Touristic Kashan has a whole range of new attractions, like 150 year old merchant houses, and stairs to the roof of the bazaar, for an alternative view across town.
Although I complained a few days ago that we had seen it all, by now, I had not reckoned with Kashan. A smallish town in between Isfahan and Tehran, Kashan hasn’t got any mosques to write home about, neither castles. But Kashan has its historical houses, which refers to the mid-late 19th Century houses built by wealthy merchants, and the occasional governor.
Apparently, there are hundreds of those houses, hidden behind walls, where the crumble to dust without much maintenance. Some, however, have been restored, and are open to visitors. Others have been remodeled into boutique hotels, with rooms around a traditional courtyard, with pond and flowers, and with takhts – the hard flat beds used in Iran to sit on, use a meal, or a waterpipe, or just hang out without doing anything else. Boutique hotels are not our forte, I am afraid, but in Kashan we had no other choice, so we spent a night in the, admittedly lovely, Mahinestan Raheb Traditional Hotel – initially in a room that was just slightly bigger than the double bed, without space for suitcases, and without a curtain, so that everybody in that lovely courtyard could happily look inside our room (miraculously, after approaching the manager directly with our concerns, rather than the pretty useless and unresponsive front desk staff, there was suddenly another, much nicer room available).
Better than the hotels are the several traditional houses open to the public. These houses are built downwards: a narrow corridor, or steps, lead down to a courtyard, which is well below street level, around which several rooms have been constructed, one even more beautifully decorated than the other – think stuccoed patterns, frescos and paintings, and any other form imaginable. There were summer rooms and winter rooms, the latter designed to catch as much sun light, the former to catch as little sun light as possible. Cool rooms, for storage, were been dug even deeper, and some have large kitchens. The biggest houses have several court yards, many with pools, even fountains, and often there are upper floors, too, equally open to the courtyards below. In one word, fabulous. The most ostentatiously decorated, perhaps, was Khan-e Boroujerdi, the biggest, with several floors and several courtyards, was Khan-e Abbasian, and the nicest stained glas windows, colouring the floors in the late afternoon sunlight, was the Khan-e Tabatabei, all within walking distance of each other. In the same neighbourhood is also the Hamman-e Sultan Mir Ahmad, a 500 year old bath house which has been tastefully restored. Part of the attraction is the roof, with all the individual cupolas providing light in each of the rooms below.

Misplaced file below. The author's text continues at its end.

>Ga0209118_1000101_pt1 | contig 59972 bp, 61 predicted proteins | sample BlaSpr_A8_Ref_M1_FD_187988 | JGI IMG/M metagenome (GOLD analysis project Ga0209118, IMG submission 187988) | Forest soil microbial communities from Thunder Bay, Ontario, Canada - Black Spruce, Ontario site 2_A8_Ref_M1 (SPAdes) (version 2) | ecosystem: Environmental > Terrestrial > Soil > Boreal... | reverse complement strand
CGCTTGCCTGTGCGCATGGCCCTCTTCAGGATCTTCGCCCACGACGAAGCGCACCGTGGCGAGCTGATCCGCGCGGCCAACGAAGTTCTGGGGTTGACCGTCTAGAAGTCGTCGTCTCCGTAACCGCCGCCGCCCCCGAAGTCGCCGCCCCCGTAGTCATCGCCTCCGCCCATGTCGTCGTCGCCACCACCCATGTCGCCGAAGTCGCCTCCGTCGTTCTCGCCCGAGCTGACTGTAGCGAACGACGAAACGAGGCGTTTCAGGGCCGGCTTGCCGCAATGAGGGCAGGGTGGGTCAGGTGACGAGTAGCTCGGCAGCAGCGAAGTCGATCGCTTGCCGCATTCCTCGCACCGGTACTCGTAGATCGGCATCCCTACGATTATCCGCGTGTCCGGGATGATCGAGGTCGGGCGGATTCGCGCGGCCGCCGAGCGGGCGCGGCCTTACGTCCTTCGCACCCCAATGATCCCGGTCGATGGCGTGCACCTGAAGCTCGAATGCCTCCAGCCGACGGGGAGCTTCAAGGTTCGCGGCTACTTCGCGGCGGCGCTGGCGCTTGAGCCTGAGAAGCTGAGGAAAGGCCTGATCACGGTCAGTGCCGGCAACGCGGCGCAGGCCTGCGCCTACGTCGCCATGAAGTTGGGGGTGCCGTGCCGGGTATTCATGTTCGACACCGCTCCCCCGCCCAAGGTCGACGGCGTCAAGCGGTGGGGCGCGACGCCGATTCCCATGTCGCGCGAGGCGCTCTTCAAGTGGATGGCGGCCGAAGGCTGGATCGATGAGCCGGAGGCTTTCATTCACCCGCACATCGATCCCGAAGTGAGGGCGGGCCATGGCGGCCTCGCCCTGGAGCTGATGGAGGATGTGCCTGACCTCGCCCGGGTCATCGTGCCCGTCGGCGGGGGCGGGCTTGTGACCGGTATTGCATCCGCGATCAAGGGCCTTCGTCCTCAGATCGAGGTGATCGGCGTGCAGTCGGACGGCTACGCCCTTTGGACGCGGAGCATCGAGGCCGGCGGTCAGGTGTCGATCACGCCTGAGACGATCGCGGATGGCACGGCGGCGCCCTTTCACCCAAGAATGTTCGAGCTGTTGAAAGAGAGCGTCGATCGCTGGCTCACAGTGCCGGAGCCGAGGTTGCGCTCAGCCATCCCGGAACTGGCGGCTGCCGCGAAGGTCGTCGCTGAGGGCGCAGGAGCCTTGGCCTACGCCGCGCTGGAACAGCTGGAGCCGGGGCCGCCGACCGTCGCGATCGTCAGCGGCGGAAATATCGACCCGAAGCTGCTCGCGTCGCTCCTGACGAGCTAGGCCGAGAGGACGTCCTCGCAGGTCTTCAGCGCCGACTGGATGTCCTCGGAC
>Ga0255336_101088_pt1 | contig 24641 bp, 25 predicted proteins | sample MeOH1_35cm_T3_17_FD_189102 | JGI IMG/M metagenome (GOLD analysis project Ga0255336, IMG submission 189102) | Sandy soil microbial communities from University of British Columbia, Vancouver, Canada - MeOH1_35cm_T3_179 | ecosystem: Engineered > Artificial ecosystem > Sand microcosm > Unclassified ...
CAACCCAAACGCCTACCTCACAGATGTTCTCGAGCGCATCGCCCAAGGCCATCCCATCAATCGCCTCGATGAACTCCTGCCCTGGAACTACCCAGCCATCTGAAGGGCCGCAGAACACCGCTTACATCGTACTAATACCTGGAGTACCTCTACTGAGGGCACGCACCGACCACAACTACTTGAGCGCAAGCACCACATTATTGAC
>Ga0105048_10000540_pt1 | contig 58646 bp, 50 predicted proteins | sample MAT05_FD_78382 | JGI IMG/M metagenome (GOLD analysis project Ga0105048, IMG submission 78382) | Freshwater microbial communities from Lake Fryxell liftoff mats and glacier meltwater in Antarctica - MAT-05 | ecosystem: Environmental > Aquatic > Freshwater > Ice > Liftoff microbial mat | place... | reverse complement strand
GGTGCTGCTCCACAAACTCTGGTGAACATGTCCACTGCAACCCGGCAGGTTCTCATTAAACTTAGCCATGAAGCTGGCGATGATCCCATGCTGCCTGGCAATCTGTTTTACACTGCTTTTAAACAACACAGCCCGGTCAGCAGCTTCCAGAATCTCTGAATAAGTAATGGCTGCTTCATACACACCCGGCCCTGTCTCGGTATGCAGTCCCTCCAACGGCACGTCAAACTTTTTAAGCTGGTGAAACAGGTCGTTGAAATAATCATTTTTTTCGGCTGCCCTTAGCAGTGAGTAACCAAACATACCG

Well, and then the bazaar. Although I complained earlier that we had seen enough of them, now, the Kashan bazaar proved a delight, and I don’t know exactly why. Perhaps it was the unpretentiousness, perhaps the relaxed atmosphere, or the friendly people. It was certainly not the architecture, neither the rather common caravanserais, although one of them, the Khan Amin al-Dowleh Timche, was outstanding in its authenticity. What also contributed to our experience was that we discovered the stairs to the roof of the bazaar, a very intersting structure in itself, as well as a prerfect vantage point from where to observe the rest of the town.
OK, we also went to see one mosque, the 19th Century Mashed-e Agha Bozorg. In the evening, when the multiple floors and the huge dome were floodlit with different colours. Nice, once again. Oh, and a garden, also not for the first time. Bagh-e Fin, or Fin Garden, is some 8 km out of town. Originally designed for Shah Abbas I, the paramount Safavid ruler in the 16th Century, the compound has been added to over time, benefitting form a natural spring that secures a water supply – evident from the various canals that criss-cross the garden. But we have seen nicer Persian gardens…